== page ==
Australian Tropical Rainforest Plants - Online edition

Cordia subcordata Lam.

Shrub (woody or herbaceous, 1-6 m tall)
Click/tap on images to enlarge
Flower [not vouchered]. CC-BY J.L. Dowe
Leaves and Flowers. © CSIRO
Fruit, side view and cross section. © W. T. Cooper
Cotyledon stage, epigeal germination. © CSIRO
10th leaf stage. © CSIRO
Scale bar 10mm. © CSIRO

Lamarck, J.B.A.P.Monnet de (1792) Tableau Encyclopedique et Methodique 1 : 421. Type: Ex insulis Praliniis. Commers. herb.

Common name

Cordia; Sea Trumpet


Blaze darkening rapidly on exposure.


Domatia are tufts of hair and occur along the midrib and at forks on the lateral veins. Twig bark strong and fibrous when stripped. Fine oak grain in the twigs. Leaf blades about 8-18 x 4-16 cm.


Flowers pedicellate. Calyx tube glabrous, lobes slightly hairy. Corolla tube much longer than the calyx, corolla 2.5-4 cm long overall, lobes crumpled in the bud.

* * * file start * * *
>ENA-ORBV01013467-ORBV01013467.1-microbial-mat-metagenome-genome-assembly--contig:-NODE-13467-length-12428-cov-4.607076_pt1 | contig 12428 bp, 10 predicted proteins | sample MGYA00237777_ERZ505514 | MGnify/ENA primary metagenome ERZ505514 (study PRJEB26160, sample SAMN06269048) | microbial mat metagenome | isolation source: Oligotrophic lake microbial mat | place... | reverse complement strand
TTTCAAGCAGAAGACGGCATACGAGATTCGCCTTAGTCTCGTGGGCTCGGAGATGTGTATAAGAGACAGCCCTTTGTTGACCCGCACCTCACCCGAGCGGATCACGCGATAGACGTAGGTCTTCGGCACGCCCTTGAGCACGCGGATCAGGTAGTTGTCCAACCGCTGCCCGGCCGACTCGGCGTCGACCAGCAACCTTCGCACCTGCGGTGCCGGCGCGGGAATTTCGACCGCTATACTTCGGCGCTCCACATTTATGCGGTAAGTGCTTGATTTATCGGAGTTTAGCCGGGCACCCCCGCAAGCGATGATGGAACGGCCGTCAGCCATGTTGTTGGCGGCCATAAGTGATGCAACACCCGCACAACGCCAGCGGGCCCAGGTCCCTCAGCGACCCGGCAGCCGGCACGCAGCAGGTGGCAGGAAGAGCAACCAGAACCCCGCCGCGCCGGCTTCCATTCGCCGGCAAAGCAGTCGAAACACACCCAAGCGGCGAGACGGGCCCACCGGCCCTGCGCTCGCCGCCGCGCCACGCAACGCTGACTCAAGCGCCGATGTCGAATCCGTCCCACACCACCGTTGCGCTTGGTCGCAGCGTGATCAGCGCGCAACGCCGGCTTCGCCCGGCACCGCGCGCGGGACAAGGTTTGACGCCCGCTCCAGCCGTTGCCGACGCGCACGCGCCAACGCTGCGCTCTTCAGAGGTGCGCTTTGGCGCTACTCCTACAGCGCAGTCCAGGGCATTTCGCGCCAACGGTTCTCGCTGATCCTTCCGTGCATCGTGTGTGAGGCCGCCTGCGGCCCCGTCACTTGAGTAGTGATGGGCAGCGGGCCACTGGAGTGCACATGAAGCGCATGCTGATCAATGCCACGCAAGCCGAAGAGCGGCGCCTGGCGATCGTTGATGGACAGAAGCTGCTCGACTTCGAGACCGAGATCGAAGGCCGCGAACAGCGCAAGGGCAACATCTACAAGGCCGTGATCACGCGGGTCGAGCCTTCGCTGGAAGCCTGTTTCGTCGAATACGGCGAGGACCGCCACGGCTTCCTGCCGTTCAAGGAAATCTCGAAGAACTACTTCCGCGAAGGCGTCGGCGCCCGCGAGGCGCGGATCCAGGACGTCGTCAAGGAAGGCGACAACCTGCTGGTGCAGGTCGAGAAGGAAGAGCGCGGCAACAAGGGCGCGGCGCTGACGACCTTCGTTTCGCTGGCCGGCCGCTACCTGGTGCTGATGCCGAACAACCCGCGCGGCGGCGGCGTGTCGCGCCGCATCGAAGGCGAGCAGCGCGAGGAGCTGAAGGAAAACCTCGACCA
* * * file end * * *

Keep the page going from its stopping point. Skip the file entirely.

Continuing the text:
Fruiting calyx usually entirely enclosing the fruit. Fruit about 3 cm long.


Cotyledons transversely ovate, 25-30 mm wide, apex crenate or lobed. Hairy on the upper surface and petiole. At the tenth leaf stage: leaves ovate, margin smooth, upper surface hairy. Seed germination time 34 days.

Distribution and Ecology

Occurs in WA, NT, CYP, NEQ and CEQ. Altitudinal range very small, from sea level to about 20 m. Usually restricted to maritime situations both on the mainland and on the offshore islands. Grows in monsoon forest and beach forest. Also occurs on the east coast of Africa, Indian Ocean islands, India, SE Asia, Malesia and the Pacific islands.

Natural History & Notes

This species was very useful in Polynesian life. Its timber was easy to carve into bowls and other items but was prized as a timber for the construction of canoes.

Cordia orientalis R.Br., Prodromus Florae Novae Hollandiae : 498(1810), Type: Australia, R. Brown, v.v.
RFK Code
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